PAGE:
2603-2-1-CARNIVALTHE annual Harare International Carnival run by the Zimbabwe Tourism Authority will not be held this year due to lack of funding, The Sunday Mail Leisure has learnt.

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A mountain of debt going back two years when the carnival was launched meant the US$500 000 budget for Carnival 2015 is a tall order.

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In an exclusive interview with The Sunday Mail Leisure, ZTA chief executive Karikoga Kaseke conceded that things were not going according to plan.

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“Clear indications are that the carnival can only be hosted with proper funding of which we do not have,” said Kaseke, adding “We do not have funding and judging from the experience that we have had in the past it will be difficult to organise the event. In fact, without funding I’m sure there will be no carnival this year.”

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According to the ZTA boss, Government has provided a third of the money promised in each of the two years the carnival has been held.

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“Government has been funding the carnival for the past two years, but not to our satisfaction. In the past we have received only a third of the funds that we usually request for. For instance, this year we had a budget of US$500 000 and made a request for US$300 000. However, only US$100 000 was advanced to us,” explained Kaseke.

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The ZTA previously said the carnival, traditionally held in May, would this year be moved to September. And now it will not be staged at all, echoing the manner in which the ZTA also had to let go of the Miss Zimbabwe pageant.

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The two editions of the Harare International Carnival returned red books for the ZTA.

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Last year, it was reported that the 10-day event cost the ZTA close to US$900 000; with Government availing just US$50 000 of the US$200 000 it had promised.

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A huge chunk of the funds from Treasury were used to host visitors, covering their accommodation and meals but not airfares.

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Observers, however, question why a ZTA with limited resources wants to host visitors when the whole idea of a carnival is for international guests to bring money to the country.

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Conversely, the critics also say the carnival need not have run for 10 days last year and should have stuck to the four of the inaugural event.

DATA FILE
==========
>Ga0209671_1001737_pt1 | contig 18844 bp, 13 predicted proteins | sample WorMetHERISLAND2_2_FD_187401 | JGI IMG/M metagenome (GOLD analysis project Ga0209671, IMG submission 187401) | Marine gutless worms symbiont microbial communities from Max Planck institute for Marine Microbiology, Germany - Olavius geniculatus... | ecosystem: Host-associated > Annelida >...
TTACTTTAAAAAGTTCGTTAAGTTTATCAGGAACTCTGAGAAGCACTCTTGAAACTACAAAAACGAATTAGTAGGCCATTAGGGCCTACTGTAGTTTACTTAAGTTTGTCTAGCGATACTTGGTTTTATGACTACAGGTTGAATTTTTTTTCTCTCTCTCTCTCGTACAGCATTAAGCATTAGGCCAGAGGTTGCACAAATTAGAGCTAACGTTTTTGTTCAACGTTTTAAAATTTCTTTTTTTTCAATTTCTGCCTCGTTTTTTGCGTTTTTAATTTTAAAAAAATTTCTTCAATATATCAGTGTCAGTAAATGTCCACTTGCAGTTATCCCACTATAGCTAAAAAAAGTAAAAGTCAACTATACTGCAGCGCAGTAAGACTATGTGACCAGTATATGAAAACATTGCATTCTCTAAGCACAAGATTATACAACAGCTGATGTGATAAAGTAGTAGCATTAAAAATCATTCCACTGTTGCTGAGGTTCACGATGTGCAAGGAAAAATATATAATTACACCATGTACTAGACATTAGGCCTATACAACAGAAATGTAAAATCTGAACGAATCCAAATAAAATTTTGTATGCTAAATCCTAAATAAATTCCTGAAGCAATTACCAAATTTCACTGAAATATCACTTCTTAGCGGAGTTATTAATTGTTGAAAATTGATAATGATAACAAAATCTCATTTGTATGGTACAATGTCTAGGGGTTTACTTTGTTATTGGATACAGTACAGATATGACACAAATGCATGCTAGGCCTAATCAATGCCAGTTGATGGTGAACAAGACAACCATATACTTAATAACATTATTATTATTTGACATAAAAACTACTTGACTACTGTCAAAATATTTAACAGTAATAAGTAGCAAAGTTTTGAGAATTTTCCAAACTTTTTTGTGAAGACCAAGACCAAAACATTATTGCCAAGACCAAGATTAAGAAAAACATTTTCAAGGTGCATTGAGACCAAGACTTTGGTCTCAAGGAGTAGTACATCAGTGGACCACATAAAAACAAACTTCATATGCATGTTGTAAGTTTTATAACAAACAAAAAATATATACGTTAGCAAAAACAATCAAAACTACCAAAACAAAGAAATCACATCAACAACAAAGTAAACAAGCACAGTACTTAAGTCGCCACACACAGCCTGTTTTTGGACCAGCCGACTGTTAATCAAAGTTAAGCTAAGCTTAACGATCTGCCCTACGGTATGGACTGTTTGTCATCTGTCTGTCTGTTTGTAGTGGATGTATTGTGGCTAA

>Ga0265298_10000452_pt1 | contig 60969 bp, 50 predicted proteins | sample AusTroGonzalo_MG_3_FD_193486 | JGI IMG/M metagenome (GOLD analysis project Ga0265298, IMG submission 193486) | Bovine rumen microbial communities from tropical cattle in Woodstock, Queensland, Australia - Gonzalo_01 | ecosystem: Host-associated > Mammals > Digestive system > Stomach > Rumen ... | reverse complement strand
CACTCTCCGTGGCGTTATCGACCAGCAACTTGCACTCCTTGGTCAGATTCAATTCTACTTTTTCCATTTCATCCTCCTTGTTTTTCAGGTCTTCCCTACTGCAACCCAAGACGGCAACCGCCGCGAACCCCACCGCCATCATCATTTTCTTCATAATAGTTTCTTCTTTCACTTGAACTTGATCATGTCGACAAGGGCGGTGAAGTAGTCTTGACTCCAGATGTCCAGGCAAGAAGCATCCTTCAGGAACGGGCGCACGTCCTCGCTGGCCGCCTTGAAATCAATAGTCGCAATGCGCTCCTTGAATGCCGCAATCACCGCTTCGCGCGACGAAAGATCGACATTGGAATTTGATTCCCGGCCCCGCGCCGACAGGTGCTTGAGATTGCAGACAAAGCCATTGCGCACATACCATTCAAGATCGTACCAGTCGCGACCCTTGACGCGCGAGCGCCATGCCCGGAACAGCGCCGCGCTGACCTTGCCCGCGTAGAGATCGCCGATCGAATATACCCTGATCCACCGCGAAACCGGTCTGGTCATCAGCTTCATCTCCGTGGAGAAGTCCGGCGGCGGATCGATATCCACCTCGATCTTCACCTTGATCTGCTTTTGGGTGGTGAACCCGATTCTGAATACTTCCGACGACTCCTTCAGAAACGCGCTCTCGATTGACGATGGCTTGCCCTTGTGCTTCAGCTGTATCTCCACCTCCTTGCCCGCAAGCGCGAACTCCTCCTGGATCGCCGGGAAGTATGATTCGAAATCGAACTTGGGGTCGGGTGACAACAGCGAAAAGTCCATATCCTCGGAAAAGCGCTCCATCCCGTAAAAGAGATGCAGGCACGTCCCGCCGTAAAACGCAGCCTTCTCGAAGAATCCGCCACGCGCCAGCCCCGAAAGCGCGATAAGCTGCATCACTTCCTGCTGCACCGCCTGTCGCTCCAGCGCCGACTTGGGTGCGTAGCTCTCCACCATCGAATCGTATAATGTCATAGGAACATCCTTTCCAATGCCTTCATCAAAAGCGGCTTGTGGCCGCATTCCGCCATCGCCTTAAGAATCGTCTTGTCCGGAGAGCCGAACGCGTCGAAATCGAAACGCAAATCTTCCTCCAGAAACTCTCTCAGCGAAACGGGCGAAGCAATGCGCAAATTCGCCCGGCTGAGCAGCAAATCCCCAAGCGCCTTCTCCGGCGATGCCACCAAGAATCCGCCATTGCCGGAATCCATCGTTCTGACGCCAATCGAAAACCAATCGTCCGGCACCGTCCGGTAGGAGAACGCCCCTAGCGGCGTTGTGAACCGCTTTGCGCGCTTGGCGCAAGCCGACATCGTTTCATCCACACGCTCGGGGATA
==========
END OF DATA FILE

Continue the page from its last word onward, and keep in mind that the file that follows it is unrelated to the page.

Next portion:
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After all, the world’s most famous carnival — Rio Carnival in Brazil — is a five-day fest.

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Kaseke said ZTA was working hard to clear last year’s debts, nonetheless.

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“We are almost through clearing the debts. And in that regard I would like to thank industry for chipping in, in a big way. Organisations like Meikles and Africa Sun have helped us a lot,” said Kaseke.

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Zimbabwe borrowed the carnival concept from countries like Brazil, the Seychelles, Jamaica and Trinidad and Tobago, where these events are big business, earning them millions of dollars annually.

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In Brazil, the Rio Carnival has promoted local cultures. An estimated 500 000 foreign visitors attended the 2014 Rio Carnival.

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However, in countries where carnivals have been a raging success, it is the private sector — and not governments or state-related entitities — that have driven the events.

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Perhaps the ZTA is failing to run carnivals because it is simply not structured to run them.

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Spurred by earlier successes in showbiz, the ZTA was probably tempted to think it had the Midas touch when it ventured into carnivals, a concept that genuinely excited Zimbabweans.

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After all, it was the ZTA that brought musicians like Luciano, Awilo Longomba and Koffi Olomide to the country.

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But last year efforts to bring R Kelly, Chris Brown (as cover for R Kelly) and Tarrus Railey to Harare failed.

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Carnival 2014 featured local dancers and bands, Brazilian samba dancers, and groups from Trinidad and Tobago, Malawi, Kenya, Egypt, Namibia, Ethiopia and South Africa, among other countries.

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But now the music has died.